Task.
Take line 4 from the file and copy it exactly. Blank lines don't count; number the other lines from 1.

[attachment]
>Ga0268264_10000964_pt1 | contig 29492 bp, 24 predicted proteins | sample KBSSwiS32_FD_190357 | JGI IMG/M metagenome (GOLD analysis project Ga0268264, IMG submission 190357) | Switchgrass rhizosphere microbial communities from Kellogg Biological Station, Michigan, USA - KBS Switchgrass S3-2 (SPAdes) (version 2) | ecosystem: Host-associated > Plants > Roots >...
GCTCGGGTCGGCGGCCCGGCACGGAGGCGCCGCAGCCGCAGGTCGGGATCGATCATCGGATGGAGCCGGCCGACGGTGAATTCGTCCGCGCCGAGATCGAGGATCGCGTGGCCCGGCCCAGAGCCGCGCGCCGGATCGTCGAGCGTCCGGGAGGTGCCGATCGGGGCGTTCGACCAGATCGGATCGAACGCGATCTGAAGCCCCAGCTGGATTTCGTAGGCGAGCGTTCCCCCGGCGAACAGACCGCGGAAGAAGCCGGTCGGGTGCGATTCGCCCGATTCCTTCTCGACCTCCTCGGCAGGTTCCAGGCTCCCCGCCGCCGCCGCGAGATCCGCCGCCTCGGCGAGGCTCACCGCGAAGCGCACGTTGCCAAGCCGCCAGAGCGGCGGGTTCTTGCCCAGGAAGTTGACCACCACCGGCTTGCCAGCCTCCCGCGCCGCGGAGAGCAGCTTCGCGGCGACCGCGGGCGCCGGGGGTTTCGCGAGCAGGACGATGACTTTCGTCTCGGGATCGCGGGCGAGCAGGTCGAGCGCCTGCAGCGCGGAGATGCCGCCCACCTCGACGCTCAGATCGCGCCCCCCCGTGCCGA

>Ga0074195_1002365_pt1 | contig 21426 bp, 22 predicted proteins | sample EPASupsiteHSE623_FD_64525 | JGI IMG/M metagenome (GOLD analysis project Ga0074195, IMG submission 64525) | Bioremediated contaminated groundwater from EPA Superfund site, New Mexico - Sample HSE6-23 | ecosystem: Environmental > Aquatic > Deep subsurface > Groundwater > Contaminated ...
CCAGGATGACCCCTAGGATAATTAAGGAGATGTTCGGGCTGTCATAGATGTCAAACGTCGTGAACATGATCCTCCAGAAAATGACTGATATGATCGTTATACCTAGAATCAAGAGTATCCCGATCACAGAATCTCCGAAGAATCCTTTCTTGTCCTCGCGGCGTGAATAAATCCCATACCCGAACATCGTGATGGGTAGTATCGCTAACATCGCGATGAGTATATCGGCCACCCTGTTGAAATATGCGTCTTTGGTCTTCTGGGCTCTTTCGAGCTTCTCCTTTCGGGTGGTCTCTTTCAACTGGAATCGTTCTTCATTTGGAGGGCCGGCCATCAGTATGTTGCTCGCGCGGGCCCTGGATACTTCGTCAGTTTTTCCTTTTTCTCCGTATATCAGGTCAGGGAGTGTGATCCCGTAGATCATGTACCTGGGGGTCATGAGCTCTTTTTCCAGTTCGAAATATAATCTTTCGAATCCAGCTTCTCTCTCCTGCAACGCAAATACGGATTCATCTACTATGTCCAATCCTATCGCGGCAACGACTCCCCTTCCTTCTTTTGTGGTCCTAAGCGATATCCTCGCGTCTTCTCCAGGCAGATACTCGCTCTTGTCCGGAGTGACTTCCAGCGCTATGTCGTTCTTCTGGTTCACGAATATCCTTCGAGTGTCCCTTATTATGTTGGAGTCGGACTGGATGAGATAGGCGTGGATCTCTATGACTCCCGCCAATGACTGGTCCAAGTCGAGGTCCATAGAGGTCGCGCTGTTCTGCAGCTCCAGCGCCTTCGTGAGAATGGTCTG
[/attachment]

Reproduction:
CCAGGATGACCCCTAGGATAATTAAGGAGATGTTCGGGCTGTCATAGATGTCAAACGTCGTGAACATGATCCTCCAGAAAATGACTGATATGATCGTTATACCTAGAATCAAGAGTATCCCGATCACAGAATCTCCGAAGAATCCTTTCTTGTCCTCGCGGCGTGAATAAATCCCATACCCGAACATCGTGATGGGTAGTATCGCTAACATCGCGATGAGTATATCGGCCACCCTGTTGAAATATGCGTCTTTGGTCTTCTGGGCTCTTTCGAGCTTCTCCTTTCGGGTGGTCTCTTTCAACTGGAATCGTTCTTCATTTGGAGGGCCGGCCATCAGTATGTTGCTCGCGCGGGCCCTGGATACTTCGTCAGTTTTTCCTTTTTCTCCGTATATCAGGTCAGGGAGTGTGATCCCGTAGATCATGTACCTGGGGGTCATGAGCTCTTTTTCCAGTTCGAAATATAATCTTTCGAATCCAGCTTCTCTCTCCTGCAACGCAAATACGGATTCATCTACTATGTCCAATCCTATCGCGGCAACGACTCCCCTTCCTTCTTTTGTGGTCCTAAGCGATATCCTCGCGTCTTCTCCAGGCAGATACTCGCTCTTGTCCGGAGTGACTTCCAGCGCTATGTCGTTCTTCTGGTTCACGAATATCCTTCGAGTGTCCCTTATTATGTTGGAGTCGGACTGGATGAGATAGGCGTGGATCTCTATGACTCCCGCCAATGACTGGTCCAAGTCGAGGTCCATAGAGGTCGCGCTGTTCTGCAGCTCCAGCGCCTTCGTGAGAATGGTCTG